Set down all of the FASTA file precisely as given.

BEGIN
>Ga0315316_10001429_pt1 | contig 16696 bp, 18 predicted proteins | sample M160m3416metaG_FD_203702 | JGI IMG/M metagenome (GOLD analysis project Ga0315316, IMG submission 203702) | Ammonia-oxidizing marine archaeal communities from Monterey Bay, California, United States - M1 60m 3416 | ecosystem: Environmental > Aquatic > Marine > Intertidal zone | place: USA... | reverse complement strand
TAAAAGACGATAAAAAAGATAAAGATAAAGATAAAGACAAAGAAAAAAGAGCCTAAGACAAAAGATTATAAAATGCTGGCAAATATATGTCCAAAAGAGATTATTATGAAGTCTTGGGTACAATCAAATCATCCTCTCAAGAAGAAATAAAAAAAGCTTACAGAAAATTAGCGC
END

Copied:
>Ga0315316_10001429_pt1 | contig 16696 bp, 18 predicted proteins | sample M160m3416metaG_FD_203702 | JGI IMG/M metagenome (GOLD analysis project Ga0315316, IMG submission 203702) | Ammonia-oxidizing marine archaeal communities from Monterey Bay, California, United States - M1 60m 3416 | ecosystem: Environmental > Aquatic > Marine > Intertidal zone | place: USA... | reverse complement strand
TAAAAGACGATAAAAAAGATAAAGATAAAGATAAAGACAAAGAAAAAAGAGCCTAAGACAAAAGATTATAAAATGCTGGCAAATATATGTCCAAAAGAGATTATTATGAAGTCTTGGGTACAATCAAATCATCCTCTCAAGAAGAAATAAAAAAAGCTTACAGAAAATTAGCGC